Reiner Wassmann, Nguyen Xuan Hien, Chu Thai Hoanh:
Sea Level Rise Affecting Hydrology and Rice Production in the Vietnamese Mekong Delta


1 Karlsruhe Research Center, Institute for Meteorology and Climate Research, Germany
2 Sub-Institute for Water Resources Planning, Vietnam
3 International Water Management Institute, Sri Lanka

In this study, we assessed the impact of sea level rise, one of the most ascertained consequences of global climate change, for water levels in the Mekong Delta. We used a hydraulic model to compute water levels (in relation to sea level) from August to November - when flooding can already critical under present conditions-- under sea level rise scenarios of 20cm (= SLR 20cm) and 45cm (= SLR 45cm), respectively. The contour lines of water levels are shifted up to 40 km towards the sea by higher sea levels. At the onset of the flood season (August), the average increment in water levels in the Delta is 14.1cm (SLR 20cm) and 32.2cm (SLR 45cm), respectively. High water discharge from the river system attenuates the incremental changes in water levels at the peak of the flood season (October), but average water elevations of 11.9cm (SLR 20cm ) and 27.4cm (SLR 45cm), respectively, still imply a substantial aggravation of flooding problems in the Delta. GIS techniques are used to assess vulnerability in three categories, i.e. areas with high (2.3 mio ha = 60% of the Delta), medium (0.6 mio ha = 15%) and low (1 mio ha = 25%) vulnerability to sea level rise. Rice production will be affected through excessive flooding (in the tidally inundated areas) and longer flooding periods (in the central parts). These adverse impact could affect all three cropping seasons in the Delta as long as as no preventive measures are taken.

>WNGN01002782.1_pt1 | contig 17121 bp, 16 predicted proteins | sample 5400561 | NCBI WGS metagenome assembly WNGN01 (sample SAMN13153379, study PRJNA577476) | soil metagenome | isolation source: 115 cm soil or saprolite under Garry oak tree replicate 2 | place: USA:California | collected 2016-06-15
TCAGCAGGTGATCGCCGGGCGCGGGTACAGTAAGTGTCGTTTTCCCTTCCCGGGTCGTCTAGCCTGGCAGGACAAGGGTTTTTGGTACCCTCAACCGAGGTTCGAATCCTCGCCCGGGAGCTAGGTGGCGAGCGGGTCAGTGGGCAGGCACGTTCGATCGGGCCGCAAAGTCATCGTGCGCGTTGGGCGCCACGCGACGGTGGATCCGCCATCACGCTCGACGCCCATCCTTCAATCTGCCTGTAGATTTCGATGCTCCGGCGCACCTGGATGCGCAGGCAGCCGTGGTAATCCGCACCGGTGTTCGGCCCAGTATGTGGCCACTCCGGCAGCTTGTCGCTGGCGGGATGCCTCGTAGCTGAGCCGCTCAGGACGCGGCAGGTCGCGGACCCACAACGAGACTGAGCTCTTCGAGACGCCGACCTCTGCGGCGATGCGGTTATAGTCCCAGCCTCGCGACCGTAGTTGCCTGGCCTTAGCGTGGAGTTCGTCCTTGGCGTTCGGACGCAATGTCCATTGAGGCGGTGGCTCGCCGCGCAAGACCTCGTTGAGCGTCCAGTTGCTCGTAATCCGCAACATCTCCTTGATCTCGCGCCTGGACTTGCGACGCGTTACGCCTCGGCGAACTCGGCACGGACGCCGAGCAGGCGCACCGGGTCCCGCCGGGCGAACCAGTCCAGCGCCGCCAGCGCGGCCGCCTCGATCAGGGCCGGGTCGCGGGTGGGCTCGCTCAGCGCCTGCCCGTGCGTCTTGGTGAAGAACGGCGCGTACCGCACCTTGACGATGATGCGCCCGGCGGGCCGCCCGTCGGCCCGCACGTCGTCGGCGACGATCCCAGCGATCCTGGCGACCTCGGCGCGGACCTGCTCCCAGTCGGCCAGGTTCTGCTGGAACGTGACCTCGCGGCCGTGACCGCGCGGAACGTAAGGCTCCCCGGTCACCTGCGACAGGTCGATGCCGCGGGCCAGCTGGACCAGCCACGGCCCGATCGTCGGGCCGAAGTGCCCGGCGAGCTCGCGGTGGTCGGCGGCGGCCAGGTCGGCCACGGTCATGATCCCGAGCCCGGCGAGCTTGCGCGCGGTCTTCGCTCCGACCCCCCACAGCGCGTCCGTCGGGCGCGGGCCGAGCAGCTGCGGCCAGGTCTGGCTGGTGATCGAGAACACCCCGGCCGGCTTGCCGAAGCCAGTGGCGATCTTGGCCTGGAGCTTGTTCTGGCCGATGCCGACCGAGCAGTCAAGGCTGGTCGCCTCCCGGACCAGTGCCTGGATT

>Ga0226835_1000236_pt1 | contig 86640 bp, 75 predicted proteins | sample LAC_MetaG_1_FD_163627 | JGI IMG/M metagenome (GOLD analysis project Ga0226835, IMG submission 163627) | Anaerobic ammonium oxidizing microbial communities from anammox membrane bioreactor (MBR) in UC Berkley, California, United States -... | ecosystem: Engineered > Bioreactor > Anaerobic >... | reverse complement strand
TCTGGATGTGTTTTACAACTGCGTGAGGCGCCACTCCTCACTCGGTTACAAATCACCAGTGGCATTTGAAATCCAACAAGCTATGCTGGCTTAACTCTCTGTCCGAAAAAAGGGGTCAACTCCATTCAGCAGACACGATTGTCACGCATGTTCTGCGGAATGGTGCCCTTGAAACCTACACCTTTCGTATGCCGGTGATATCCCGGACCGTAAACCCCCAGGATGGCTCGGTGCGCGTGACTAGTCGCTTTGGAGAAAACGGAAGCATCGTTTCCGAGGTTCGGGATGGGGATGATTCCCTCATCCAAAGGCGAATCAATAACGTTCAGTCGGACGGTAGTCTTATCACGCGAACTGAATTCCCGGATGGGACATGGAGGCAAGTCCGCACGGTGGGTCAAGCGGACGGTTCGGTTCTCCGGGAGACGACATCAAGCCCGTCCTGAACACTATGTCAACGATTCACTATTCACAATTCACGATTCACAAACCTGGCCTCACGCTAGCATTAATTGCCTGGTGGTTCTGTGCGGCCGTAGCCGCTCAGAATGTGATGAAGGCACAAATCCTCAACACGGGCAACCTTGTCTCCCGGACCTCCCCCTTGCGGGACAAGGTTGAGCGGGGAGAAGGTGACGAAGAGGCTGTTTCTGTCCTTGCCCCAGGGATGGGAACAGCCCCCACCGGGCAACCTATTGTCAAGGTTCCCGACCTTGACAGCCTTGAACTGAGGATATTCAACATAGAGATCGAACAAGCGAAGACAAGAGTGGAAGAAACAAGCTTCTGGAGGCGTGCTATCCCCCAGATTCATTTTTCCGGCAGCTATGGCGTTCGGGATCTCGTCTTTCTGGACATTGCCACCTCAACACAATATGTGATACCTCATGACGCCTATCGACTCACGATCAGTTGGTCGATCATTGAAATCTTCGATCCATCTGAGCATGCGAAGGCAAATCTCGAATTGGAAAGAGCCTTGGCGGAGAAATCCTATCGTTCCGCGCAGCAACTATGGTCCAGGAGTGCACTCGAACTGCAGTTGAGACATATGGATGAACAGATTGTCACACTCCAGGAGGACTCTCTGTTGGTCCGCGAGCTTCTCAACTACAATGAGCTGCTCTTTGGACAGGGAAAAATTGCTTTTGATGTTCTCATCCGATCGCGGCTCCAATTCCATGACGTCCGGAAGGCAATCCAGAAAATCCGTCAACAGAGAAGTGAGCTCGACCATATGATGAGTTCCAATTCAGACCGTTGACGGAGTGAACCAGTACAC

Keywords: Cropping pattern, GIS, land use, model, season, tide, vulnerability, water level


Contact Address: Reiner Wassmann, Karlsruhe Research Center, Institute for Meteorology and Climate Research, Kreuzeckbahnstr. 19, 82467 Garmisch-Partenkirchen, Germany, e-mail:
Andreas Deininger, 2003